In the /dev/null Zone

August 13, 2009

If you have read the comment from my post On my first Script, it was suggested that I use nohup firefox >& /dev/null & to solve my infinite loop problem.  Well I read up on the parts of this command and it seems that it should work (I have yet to try it, but should get around to it this weekend).  So it’s time to break it down for those of you who have never seen anything like this before.

Firstly, nohup allows a program to continue to run in the background even if the user logs out (or the terminal is closed).  However, this can cause ‘hanging’.  From what I understand this happens when your program produces some kind of output (standard or error) and you try to close the terminal (or log out I suppose).  But you are unable to because the system is still “working”.  Say you have a program called count which counts to 1,000,000,000.  Needless to say this will take a while and you would want to do other things while waiting for it to finish.  So you run nohup count, but you forget that count prints the numbers to standard output (the screen). Thus when you try to close the terminal you are unable to do so (whoops).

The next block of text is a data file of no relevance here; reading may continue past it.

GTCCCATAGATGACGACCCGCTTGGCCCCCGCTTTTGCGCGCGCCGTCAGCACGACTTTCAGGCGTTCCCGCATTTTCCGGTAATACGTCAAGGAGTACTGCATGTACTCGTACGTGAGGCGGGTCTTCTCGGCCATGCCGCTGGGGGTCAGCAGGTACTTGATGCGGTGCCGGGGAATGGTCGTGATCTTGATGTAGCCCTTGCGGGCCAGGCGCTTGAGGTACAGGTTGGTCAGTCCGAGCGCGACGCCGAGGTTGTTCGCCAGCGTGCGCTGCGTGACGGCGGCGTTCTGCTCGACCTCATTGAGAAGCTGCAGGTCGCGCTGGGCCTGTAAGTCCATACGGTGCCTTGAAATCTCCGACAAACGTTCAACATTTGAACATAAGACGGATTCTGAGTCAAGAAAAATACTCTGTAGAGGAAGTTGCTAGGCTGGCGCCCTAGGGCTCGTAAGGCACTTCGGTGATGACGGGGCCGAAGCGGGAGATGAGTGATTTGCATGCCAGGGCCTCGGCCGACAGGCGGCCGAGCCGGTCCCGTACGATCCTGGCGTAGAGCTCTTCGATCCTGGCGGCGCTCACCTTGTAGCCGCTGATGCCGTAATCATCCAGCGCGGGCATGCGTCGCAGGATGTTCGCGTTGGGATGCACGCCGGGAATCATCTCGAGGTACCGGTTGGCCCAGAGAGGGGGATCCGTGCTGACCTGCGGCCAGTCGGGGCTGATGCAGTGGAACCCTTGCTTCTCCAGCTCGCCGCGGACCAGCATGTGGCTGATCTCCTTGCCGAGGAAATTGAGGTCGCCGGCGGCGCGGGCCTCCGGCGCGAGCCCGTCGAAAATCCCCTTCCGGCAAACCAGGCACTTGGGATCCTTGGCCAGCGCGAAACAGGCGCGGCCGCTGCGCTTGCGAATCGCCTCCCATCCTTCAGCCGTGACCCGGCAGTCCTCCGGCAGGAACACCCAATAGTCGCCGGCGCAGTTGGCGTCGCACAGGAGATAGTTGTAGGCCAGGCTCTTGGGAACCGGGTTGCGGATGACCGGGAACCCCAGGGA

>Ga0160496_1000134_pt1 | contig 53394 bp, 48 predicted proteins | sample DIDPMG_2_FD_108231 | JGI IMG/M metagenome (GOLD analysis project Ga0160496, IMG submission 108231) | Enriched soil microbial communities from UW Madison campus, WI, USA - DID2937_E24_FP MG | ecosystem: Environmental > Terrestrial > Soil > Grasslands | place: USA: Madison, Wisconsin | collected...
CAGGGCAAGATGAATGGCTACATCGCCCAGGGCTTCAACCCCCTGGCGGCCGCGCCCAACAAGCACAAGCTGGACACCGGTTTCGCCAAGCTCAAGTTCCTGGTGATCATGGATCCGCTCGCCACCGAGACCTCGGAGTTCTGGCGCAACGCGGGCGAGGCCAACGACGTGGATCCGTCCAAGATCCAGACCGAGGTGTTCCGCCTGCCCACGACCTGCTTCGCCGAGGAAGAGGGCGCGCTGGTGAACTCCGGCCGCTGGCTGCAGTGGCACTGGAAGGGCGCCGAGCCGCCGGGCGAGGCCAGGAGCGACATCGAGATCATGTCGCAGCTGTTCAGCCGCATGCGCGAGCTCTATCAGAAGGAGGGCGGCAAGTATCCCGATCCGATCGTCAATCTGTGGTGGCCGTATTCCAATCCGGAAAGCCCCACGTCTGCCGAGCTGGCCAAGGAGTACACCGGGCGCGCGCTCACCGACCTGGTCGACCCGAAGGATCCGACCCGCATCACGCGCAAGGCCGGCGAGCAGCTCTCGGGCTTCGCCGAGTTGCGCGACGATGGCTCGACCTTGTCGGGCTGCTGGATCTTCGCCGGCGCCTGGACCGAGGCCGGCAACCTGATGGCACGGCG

This is where /dev/null comes to the rescue (well partially, but we will get to that later).  /dev/null is basically a file that you can write to but not read, and anything written to it is automatically discarded (aka deleted or destroyed). Thus you could enter nohup count > /dev/null, so now all your numbers will be written to /dev/null and not the screen.

Now this is where things get a little “complicated”, but bear with me.  There are 3 differnet standard I/O streams.  STDIN (used for input, usually the keyboard), STDOUT (standard output to the screen), and STDERR (standard error).  By default the streams are numberd 0, 1, 2 repectively.  So the command 2>&1 will redirect standard error to standard output.  How is this useful at all you ask. Well here’s how.  nohup count > /dev/null 2>&1. The first part as you already know will redirect our output to /dev/null, but the second part makes sure that if there is any standard error that it will be redirected to standard output which is being directed to /dev/null (also knowns as the black hole).  Thus, we can finally let count run and be able to close the terminal with no worries.

I know this might have been a little lengthy, but it is a lot to cover.  I am sure there are things that I left out but the basics are there.